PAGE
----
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close this bookStrengthening the Fabric of Society: Population. Capacity Building for Sustainable Development (UNDP - UNFPA, 1996, 53 p.)
View the document(introduction...)
View the documentData Card
View the documentForeword
View the documentUnited Nations Population Fund
View the documentReviewers
View the document1. The Need for Capacity Building in Population
View the document2. The Importance of Population for Sustainable Development
View the document3. Linking Population and the Environment
Open this folder and view contents4. Essential Capacity Building Requirements
View the document5. How Can Population Policies and Programmes Be Enhanced?
Open this folder and view contents6. How Can Services Best Be Delivered?
Open this folder and view contents7. Some Capacity Building Packages


People organize themselves into societies because of the promise of a better life. Making good on that promise is the purpose of development. It is not a goal, but an ongoing activity,

Societies are complex organisms, consisting of a myriad of dynamic, interacting components. For development to work, it must respect this complexity and make progress on many fronts at once. For development to make life better, it must help people become more secure, free of the fear that development and its benefits might not last. To provide that security, development must have continuity, it must be sustainable indefinitely.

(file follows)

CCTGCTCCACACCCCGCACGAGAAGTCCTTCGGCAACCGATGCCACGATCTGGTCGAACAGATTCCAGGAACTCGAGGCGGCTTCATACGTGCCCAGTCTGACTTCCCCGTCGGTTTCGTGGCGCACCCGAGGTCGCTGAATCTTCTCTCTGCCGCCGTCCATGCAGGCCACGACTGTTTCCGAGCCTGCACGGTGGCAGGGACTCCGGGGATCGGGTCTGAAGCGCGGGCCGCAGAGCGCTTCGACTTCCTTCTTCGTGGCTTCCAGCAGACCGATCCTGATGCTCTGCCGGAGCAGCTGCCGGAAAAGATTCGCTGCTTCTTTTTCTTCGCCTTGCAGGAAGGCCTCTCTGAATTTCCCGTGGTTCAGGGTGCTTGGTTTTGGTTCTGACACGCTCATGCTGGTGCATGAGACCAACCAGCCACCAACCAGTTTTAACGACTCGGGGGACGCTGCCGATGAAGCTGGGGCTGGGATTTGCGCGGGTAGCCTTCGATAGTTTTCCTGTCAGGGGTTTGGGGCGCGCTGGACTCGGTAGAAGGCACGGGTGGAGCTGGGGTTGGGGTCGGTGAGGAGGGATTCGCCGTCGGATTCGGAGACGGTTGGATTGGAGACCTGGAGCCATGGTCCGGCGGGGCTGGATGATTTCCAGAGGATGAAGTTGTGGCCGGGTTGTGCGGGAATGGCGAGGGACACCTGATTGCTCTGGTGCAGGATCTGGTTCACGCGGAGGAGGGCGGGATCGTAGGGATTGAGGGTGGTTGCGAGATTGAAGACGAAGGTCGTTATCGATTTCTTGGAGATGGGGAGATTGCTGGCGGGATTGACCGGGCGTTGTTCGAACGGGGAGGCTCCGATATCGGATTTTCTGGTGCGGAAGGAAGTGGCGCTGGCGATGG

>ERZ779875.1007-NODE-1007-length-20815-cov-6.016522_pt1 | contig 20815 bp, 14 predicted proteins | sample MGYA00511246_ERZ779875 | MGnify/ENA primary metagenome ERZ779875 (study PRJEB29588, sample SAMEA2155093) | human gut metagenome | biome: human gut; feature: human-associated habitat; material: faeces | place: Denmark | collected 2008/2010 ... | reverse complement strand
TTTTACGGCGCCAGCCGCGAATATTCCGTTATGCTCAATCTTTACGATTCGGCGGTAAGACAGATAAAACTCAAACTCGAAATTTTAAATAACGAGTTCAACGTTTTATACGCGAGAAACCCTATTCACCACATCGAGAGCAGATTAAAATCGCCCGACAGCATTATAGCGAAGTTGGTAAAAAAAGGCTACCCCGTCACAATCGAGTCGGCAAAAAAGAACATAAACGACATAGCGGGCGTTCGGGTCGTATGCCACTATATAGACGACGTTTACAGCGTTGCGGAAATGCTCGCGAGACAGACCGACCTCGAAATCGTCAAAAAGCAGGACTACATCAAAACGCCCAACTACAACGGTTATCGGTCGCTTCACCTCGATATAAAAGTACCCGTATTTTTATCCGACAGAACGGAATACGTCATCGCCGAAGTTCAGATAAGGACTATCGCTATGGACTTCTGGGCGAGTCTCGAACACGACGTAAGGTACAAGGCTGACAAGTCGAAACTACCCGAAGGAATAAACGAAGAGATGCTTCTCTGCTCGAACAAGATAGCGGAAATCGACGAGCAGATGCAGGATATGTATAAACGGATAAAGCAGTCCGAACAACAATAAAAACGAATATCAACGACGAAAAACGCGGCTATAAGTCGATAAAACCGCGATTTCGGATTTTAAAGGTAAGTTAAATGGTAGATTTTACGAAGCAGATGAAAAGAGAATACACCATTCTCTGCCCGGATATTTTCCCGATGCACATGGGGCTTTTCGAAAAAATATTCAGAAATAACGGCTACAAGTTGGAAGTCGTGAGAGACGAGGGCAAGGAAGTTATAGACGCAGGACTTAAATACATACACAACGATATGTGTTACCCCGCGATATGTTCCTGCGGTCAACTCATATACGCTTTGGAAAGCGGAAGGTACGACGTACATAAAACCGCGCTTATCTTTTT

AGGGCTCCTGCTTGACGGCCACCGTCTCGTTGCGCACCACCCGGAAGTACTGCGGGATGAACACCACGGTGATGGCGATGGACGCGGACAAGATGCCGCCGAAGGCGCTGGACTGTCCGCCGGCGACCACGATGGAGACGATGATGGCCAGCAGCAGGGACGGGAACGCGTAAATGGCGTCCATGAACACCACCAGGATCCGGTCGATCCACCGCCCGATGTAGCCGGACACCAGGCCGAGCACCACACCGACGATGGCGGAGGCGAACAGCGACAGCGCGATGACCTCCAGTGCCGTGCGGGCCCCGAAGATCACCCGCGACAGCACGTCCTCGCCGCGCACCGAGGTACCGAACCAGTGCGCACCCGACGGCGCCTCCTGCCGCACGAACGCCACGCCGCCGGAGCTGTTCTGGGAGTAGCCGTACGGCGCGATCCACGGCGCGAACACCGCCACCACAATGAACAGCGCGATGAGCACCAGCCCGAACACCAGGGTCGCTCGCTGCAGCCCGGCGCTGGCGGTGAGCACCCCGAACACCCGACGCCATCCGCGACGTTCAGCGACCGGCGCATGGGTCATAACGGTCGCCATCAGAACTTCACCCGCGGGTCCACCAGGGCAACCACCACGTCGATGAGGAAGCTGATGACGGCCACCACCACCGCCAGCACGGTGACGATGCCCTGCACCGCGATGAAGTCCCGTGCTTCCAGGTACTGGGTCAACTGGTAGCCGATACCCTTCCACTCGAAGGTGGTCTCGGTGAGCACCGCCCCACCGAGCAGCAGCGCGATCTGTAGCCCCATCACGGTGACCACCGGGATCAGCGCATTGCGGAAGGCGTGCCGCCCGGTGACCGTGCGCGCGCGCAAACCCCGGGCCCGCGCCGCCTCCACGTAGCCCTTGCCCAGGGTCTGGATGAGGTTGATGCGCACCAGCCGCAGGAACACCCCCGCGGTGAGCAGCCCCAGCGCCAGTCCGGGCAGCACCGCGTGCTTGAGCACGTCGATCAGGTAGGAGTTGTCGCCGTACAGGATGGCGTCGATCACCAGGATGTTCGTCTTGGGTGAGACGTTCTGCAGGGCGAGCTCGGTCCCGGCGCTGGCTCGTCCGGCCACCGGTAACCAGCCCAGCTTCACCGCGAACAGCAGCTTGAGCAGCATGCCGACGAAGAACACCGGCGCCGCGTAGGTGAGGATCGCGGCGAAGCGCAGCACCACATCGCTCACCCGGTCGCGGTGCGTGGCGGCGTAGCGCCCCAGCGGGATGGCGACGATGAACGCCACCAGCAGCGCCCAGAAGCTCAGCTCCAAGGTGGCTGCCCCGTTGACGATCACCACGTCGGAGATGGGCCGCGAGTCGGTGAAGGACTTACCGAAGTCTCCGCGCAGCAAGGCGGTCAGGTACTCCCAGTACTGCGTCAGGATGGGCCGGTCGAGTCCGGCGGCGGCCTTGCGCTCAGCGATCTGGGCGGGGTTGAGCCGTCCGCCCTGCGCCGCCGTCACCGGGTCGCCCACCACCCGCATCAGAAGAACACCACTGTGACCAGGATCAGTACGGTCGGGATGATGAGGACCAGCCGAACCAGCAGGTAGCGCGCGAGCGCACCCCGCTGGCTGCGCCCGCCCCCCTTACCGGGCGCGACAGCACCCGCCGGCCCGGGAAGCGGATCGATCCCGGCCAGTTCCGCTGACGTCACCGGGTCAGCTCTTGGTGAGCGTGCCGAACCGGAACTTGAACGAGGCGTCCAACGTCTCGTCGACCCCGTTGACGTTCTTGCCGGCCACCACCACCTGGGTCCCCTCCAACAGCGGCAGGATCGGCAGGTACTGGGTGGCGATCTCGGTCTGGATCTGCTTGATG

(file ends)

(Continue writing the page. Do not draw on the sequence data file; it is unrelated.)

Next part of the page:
To be sustainable, development must flow from the priorities of the society in which it is taking place. People at all levels must have a hand in shaping those priorities for the resulting programs to meet the real needs of society and be workable within the means available. Sustainable development is the process of realizing the potential inherent in a society and the environment in which that society lives. Rather than pushing existing capacity to the breaking point, sustainable development works within available resources and, where it can, builds capacity further.

This paper provides an overview of the critical capacity building measures needed in the broad area of population. Population factors such as growth, distribution, urbanization and others, have definite and prolonged impacts on the environment and natural resource base of every country. Developed world populations, through their tremendous consumer capacities, now have impacts on the natural resources of countries thousands of kilometres apart. High population growth rates in poor countries often result in a legacy of ruined and mismanaged resources. Third World cities are becoming overwhelmed by the influx of migrants from the countryside seeking better opportunities for themselves and their families. But besieged municipal governments find themselves running just to stand still, unable to keep up with the demand for adequate services medical care, education, housing, family planning, clean drinking water and sanitation, among others.

Understanding how population factors interact with and influence the management of natural resources is an important first step in evolving comprehensive population policies integrated into a country's overall development objectives. Since the impact of population factors is felt on all other areas of development, it could be argued that the adoption of population policies and the provision of reproductive health services should be two of the main considerations in any country's move towards sustainable human development and the rational husbanding of resources. Only by strengthening these important threads in the fabric of society, can society move closer to being able to provide the quality of life for which so many still yearn.

James Gustave Speth
Administrator, UNDP